SEA Games: Remember Pat and Kuna at Yangon

SINGAPORE - Forty-four years ago, at the 6th South-east Asian Games Peninsular Games in Burma, Patricia Chan and Canagasabai Kunalan earned those accolades.

As the curtains are officially raised today for the 27th South-east Asia Games in Myanmar - one among six pioneering countries to have breathed life into the event in 1959 - I am overwhelmed by nostalgia. High on my emotions were special interviews I did with the two legendary athletes in only my first month of sports journalism in November 1969.

And while the newsmakers were affable and accommodating (mind you I was a rookie reporter and they were already icons of Singapore sport), the minutes leading up to the interviews were nerve-wracking. Only weeks to go for the opening of the SEAP Games, I was assigned interviews with Pat and Kunalan. The historic Chinese Swimming Club was swimmer Pat's second home, a five-minute drive from her bungalow at Mountbatten Road.

A dynamic doctor, wearing thick-rimmed glasses, loud-hailer in one hand and stopwatch in the other, was pacing along the perimeters of the Olympic-sized swimming pool.

He was barking instructions continuously as the swimmers went through punishing schedules.

Pat's father, Dr Chan Ah Kow, was a dynamic personality who enjoyed dialogues.

But he was busy at "work", he wouldn't talk and you couldn't disturb him.

So I waited... and waited for the break to approach him and Pat.

He took occasional glances at me, but was focused on the swimmers splashing in the pool.

Then when Pat emerged from the pool, I thought I could make the breakthrough to talk to her.

But no, I was told to wait. For she dipped herself again.

An hour after Pat finally emerged from the pool, Dr Chan granted me the interview.

Of course, he intervened every time I tossed a question to the 15-year-old swimming queen, already dubbed the Golden Girl for her eight gold medals in 1965 and 10 in 1967.

At the end of it all, the good doctor, whose training prescriptions often led to golds, asked me: "You got everything?"

"Yes," I replied, armed with what I thought was the best newspoint from Pat: "I will try and emulate my 10-gold haul won at the last Games in Bangkok."


About three weeks later, Pat delivered to take her personal gold tally to 28 from three SEAP Games. A fortnight after the Pat interview, I was headed for the even-more historic venue, Farrer Park, to buttonhole sprinter Kunalan.

And when I arrived, I saw Kuna throwing his legs forward from knee-high positions as he devoured the metres of the 100-metre stretch of the bitumen track.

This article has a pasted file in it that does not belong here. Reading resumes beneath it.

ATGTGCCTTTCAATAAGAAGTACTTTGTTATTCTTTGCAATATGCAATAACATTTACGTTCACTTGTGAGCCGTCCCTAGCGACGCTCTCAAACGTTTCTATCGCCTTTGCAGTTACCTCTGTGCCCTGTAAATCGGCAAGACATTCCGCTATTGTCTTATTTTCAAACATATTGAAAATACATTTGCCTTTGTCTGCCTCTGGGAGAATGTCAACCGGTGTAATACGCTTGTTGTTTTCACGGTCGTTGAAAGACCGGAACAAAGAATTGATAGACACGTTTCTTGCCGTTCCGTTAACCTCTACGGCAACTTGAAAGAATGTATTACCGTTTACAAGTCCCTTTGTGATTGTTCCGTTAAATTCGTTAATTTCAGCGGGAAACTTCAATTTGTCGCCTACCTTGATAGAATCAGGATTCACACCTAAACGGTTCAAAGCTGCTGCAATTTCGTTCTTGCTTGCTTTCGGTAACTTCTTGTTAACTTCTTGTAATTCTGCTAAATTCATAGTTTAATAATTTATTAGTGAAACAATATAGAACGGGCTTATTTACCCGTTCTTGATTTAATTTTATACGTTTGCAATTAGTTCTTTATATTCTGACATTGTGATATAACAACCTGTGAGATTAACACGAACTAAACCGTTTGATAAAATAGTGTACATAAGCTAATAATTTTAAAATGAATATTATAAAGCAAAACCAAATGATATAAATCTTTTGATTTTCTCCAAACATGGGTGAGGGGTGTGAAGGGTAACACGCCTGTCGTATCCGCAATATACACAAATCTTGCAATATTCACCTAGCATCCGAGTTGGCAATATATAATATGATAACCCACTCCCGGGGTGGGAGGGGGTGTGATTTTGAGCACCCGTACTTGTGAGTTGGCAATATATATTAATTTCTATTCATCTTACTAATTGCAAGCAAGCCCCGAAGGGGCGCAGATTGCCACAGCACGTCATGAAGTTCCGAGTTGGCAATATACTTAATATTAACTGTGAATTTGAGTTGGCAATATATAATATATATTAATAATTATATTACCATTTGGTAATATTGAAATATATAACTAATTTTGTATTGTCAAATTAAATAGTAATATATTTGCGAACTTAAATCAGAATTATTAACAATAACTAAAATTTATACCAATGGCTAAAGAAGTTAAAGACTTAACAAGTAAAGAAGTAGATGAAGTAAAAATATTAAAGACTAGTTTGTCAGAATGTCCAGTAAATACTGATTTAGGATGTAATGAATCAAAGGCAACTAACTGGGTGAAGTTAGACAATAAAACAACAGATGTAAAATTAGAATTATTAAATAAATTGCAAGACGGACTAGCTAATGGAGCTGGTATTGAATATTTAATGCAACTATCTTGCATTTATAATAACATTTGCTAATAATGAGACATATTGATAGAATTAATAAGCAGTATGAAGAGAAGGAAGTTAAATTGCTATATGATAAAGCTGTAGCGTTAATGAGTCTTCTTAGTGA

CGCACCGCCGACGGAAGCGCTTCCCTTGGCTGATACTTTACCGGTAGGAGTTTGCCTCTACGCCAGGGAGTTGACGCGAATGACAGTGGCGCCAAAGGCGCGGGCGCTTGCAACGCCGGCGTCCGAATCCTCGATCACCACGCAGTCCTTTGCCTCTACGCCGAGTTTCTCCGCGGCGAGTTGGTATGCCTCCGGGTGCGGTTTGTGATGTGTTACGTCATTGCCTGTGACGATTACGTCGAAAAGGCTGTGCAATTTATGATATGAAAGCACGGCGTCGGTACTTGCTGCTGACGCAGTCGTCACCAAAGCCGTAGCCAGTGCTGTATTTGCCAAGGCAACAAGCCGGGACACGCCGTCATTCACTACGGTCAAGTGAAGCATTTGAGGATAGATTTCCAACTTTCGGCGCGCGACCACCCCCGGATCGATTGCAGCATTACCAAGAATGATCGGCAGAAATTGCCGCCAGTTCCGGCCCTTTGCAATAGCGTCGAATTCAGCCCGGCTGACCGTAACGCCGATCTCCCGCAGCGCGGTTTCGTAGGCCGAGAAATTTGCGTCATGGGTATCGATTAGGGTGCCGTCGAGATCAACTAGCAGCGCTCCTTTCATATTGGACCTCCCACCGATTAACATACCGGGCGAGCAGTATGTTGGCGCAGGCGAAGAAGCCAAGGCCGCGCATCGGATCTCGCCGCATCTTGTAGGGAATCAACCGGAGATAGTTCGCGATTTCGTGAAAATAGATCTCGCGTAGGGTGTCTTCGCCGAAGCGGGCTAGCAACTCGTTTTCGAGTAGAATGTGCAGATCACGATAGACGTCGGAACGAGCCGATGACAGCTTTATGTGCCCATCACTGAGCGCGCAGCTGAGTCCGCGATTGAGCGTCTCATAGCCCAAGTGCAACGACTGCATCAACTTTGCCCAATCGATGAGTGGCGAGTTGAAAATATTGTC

Watching him was coach Tan Eng Yoon, who converted the footballer into an athlete at a very late age of 21.

Tan, one of the best track athletes and coaches Singapore has produced, was not a reporter's dream for he gave little away.

If he granted you an interview, his politically-correct answers bordered on boredom.

And he would not easily allow anyone to talk to his athletes.

So, after more than an hour, all I got for my perseverance from Kuna was "I'll do my best at the Games". Like Pat, the 27-year-old teacher delivered too, winning three golds (100m, 200m and 4x400m relay) and a bronze (4x100m relay).

But, unlike Pat, who went on to win golds at the 1971 and 1973 Games to set a victory benchmark for subsequent swim queens like Justina Tseng, Junie Sng and Joscelin Yeo, Kuna's 100m and 200m golds were priceless possessions.

Those were Singapore's only men's sprint golds in the 54 years of the Games.

Those were the heady days when Singapore reigned at the two compulsory sports at any Games - athletics and swimming.

Yangon was Rangoon then. Myanmar was called Burma. The country was then under military rule, and would be until 2010.

Then, the athletes competed for their countries as amateurs. Today, the athletes run, swim, jump and fight as professionals, with rewards like money and endorsements as carrots.

And unlike today, masseurs, physiotherapists and dieticians were non-existent then.

Sport then was about athletics, swimming, football and table tennis. These days you hear of arnis, dancesport and chatek.

But the hunger for victory and the thirst for gold remain. There is still the deep passion and panache of yesteryear.

So my wish for this Games: A women's 50m freestyle swim gold and a men's 100m track victory. For obvious reasons.

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